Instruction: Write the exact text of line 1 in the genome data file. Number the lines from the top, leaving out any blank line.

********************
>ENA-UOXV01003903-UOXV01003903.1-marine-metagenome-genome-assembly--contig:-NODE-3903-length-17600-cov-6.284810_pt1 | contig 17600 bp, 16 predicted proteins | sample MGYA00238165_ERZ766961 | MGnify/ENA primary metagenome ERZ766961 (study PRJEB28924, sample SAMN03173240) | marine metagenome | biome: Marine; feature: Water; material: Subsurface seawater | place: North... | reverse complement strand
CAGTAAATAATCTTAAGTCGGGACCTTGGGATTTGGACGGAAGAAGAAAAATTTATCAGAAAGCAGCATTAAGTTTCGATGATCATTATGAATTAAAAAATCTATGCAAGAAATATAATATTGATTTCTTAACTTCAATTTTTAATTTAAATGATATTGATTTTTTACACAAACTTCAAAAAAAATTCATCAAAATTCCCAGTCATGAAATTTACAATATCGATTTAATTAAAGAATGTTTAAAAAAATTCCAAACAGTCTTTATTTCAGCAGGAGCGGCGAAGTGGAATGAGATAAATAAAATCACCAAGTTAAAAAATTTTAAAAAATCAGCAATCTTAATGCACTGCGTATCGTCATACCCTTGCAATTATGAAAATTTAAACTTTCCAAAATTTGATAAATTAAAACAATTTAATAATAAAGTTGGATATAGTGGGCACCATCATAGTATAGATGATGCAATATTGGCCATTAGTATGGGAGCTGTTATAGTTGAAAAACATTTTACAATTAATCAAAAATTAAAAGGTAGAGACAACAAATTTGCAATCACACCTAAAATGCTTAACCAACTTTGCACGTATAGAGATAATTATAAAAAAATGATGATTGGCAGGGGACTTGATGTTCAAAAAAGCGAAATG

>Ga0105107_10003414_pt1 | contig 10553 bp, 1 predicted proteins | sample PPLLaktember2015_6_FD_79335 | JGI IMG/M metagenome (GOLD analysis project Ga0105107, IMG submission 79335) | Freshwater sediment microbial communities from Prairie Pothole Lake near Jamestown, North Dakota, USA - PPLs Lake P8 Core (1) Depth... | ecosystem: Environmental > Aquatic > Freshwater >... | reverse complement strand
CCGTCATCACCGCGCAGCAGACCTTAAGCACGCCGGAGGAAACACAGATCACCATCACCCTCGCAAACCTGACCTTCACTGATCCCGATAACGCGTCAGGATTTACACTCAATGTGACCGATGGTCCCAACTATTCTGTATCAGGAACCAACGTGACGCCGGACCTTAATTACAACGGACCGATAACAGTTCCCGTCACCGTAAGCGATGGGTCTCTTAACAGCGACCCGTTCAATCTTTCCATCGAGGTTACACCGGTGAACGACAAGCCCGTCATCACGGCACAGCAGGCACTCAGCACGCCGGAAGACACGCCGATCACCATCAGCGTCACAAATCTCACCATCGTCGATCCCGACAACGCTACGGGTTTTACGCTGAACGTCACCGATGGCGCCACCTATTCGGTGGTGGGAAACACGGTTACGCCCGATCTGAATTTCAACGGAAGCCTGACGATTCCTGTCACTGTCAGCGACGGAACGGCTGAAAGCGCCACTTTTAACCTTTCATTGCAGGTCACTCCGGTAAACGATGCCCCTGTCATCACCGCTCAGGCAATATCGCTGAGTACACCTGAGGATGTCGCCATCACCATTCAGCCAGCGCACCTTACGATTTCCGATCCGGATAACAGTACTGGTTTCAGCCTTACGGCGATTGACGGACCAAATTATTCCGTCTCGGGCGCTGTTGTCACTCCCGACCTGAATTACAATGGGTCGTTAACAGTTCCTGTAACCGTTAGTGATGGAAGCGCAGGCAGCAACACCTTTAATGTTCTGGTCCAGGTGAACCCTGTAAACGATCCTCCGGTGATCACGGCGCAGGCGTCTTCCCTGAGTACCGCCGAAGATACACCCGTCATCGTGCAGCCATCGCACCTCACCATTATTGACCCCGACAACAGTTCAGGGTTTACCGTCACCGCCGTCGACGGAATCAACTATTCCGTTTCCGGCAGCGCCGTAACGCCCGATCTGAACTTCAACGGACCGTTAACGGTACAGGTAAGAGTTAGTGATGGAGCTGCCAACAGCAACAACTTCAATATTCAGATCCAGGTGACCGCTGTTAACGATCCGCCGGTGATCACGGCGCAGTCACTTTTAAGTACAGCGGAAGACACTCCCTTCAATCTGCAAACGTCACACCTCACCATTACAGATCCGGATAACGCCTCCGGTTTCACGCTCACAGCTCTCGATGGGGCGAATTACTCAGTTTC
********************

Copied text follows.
>ENA-UOXV01003903-UOXV01003903.1-marine-metagenome-genome-assembly--contig:-NODE-3903-length-17600-cov-6.284810_pt1 | contig 17600 bp, 16 predicted proteins | sample MGYA00238165_ERZ766961 | MGnify/ENA primary metagenome ERZ766961 (study PRJEB28924, sample SAMN03173240) | marine metagenome | biome: Marine; feature: Water; material: Subsurface seawater | place: North... | reverse complement strand